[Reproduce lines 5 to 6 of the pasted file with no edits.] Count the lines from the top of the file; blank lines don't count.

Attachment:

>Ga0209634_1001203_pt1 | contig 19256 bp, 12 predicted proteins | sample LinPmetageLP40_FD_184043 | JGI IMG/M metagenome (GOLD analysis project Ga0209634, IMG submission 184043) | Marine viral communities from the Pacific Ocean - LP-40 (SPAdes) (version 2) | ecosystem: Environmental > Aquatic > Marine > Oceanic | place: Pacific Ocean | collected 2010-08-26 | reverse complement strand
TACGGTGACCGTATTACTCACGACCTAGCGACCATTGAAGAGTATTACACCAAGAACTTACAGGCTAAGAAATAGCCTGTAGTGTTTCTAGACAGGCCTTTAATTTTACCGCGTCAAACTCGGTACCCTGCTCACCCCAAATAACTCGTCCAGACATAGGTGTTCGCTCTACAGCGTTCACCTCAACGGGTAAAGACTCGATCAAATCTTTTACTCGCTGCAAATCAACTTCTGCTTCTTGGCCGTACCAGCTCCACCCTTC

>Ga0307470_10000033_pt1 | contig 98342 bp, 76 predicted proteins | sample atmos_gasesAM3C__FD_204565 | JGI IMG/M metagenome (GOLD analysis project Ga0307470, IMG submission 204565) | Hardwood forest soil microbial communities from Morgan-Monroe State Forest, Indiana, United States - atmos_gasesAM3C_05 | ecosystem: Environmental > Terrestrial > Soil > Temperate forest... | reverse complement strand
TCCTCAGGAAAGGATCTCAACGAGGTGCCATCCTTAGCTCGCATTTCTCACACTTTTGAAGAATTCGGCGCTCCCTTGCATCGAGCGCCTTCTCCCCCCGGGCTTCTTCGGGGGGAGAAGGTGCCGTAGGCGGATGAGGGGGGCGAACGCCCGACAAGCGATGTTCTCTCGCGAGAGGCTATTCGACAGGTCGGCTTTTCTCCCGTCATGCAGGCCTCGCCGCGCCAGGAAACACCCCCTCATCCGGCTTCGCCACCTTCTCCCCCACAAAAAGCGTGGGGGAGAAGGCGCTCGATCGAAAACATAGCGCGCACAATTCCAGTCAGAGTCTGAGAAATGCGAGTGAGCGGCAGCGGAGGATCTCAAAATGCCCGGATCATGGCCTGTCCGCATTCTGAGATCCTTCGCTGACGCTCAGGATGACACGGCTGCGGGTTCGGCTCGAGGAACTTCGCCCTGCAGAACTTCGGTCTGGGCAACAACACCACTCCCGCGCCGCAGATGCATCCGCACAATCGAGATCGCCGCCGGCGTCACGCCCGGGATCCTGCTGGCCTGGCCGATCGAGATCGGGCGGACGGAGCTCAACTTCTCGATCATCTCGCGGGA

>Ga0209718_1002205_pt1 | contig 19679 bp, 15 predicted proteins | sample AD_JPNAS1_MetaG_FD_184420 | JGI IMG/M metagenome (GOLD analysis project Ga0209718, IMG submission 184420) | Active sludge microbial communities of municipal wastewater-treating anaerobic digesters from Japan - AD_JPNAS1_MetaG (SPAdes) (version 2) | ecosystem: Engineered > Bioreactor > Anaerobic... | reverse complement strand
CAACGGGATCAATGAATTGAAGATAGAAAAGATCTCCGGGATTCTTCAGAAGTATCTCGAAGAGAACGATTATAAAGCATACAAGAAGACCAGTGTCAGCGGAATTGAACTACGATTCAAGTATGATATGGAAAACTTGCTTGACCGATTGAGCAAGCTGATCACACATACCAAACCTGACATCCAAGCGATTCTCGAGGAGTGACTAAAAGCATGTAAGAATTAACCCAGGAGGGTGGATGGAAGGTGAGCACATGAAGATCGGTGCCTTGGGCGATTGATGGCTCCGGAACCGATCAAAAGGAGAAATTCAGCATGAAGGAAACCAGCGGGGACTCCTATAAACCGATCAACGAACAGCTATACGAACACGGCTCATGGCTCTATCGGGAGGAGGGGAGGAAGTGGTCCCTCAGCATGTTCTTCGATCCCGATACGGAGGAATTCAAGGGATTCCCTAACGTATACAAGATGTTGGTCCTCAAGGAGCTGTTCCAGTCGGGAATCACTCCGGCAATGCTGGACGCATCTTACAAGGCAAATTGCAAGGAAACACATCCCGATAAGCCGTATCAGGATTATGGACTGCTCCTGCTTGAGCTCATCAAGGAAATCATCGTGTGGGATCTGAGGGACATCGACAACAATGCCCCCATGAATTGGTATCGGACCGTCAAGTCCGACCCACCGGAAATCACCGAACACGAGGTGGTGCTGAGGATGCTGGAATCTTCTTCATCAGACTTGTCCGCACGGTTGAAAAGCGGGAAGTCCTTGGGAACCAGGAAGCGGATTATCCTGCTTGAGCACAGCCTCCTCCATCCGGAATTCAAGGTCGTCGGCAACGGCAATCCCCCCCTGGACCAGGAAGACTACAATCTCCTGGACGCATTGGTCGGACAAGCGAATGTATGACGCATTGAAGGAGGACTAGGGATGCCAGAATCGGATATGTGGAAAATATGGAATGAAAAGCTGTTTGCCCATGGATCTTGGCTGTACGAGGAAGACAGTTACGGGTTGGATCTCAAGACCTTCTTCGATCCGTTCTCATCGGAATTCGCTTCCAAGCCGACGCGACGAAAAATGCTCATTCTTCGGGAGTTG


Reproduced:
>Ga0209718_1002205_pt1 | contig 19679 bp, 15 predicted proteins | sample AD_JPNAS1_MetaG_FD_184420 | JGI IMG/M metagenome (GOLD analysis project Ga0209718, IMG submission 184420) | Active sludge microbial communities of municipal wastewater-treating anaerobic digesters from Japan - AD_JPNAS1_MetaG (SPAdes) (version 2) | ecosystem: Engineered > Bioreactor > Anaerobic... | reverse complement strand
CAACGGGATCAATGAATTGAAGATAGAAAAGATCTCCGGGATTCTTCAGAAGTATCTCGAAGAGAACGATTATAAAGCATACAAGAAGACCAGTGTCAGCGGAATTGAACTACGATTCAAGTATGATATGGAAAACTTGCTTGACCGATTGAGCAAGCTGATCACACATACCAAACCTGACATCCAAGCGATTCTCGAGGAGTGACTAAAAGCATGTAAGAATTAACCCAGGAGGGTGGATGGAAGGTGAGCACATGAAGATCGGTGCCTTGGGCGATTGATGGCTCCGGAACCGATCAAAAGGAGAAATTCAGCATGAAGGAAACCAGCGGGGACTCCTATAAACCGATCAACGAACAGCTATACGAACACGGCTCATGGCTCTATCGGGAGGAGGGGAGGAAGTGGTCCCTCAGCATGTTCTTCGATCCCGATACGGAGGAATTCAAGGGATTCCCTAACGTATACAAGATGTTGGTCCTCAAGGAGCTGTTCCAGTCGGGAATCACTCCGGCAATGCTGGACGCATCTTACAAGGCAAATTGCAAGGAAACACATCCCGATAAGCCGTATCAGGATTATGGACTGCTCCTGCTTGAGCTCATCAAGGAAATCATCGTGTGGGATCTGAGGGACATCGACAACAATGCCCCCATGAATTGGTATCGGACCGTCAAGTCCGACCCACCGGAAATCACCGAACACGAGGTGGTGCTGAGGATGCTGGAATCTTCTTCATCAGACTTGTCCGCACGGTTGAAAAGCGGGAAGTCCTTGGGAACCAGGAAGCGGATTATCCTGCTTGAGCACAGCCTCCTCCATCCGGAATTCAAGGTCGTCGGCAACGGCAATCCCCCCCTGGACCAGGAAGACTACAATCTCCTGGACGCATTGGTCGGACAAGCGAATGTATGACGCATTGAAGGAGGACTAGGGATGCCAGAATCGGATATGTGGAAAATATGGAATGAAAAGCTGTTTGCCCATGGATCTTGGCTGTACGAGGAAGACAGTTACGGGTTGGATCTCAAGACCTTCTTCGATCCGTTCTCATCGGAATTCGCTTCCAAGCCGACGCGACGAAAAATGCTCATTCTTCGGGAGTTG